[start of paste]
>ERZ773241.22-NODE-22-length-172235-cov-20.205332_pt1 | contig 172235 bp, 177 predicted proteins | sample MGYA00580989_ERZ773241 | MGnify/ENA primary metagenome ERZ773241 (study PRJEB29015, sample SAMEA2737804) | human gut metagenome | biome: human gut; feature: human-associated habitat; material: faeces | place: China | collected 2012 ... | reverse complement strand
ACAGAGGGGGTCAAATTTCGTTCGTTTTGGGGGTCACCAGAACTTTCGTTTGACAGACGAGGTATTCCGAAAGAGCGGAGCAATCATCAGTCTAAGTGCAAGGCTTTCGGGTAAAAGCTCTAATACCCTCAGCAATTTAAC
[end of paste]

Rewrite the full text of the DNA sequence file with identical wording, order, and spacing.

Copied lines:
>ERZ773241.22-NODE-22-length-172235-cov-20.205332_pt1 | contig 172235 bp, 177 predicted proteins | sample MGYA00580989_ERZ773241 | MGnify/ENA primary metagenome ERZ773241 (study PRJEB29015, sample SAMEA2737804) | human gut metagenome | biome: human gut; feature: human-associated habitat; material: faeces | place: China | collected 2012 ... | reverse complement strand
ACAGAGGGGGTCAAATTTCGTTCGTTTTGGGGGTCACCAGAACTTTCGTTTGACAGACGAGGTATTCCGAAAGAGCGGAGCAATCATCAGTCTAAGTGCAAGGCTTTCGGGTAAAAGCTCTAATACCCTCAGCAATTTAAC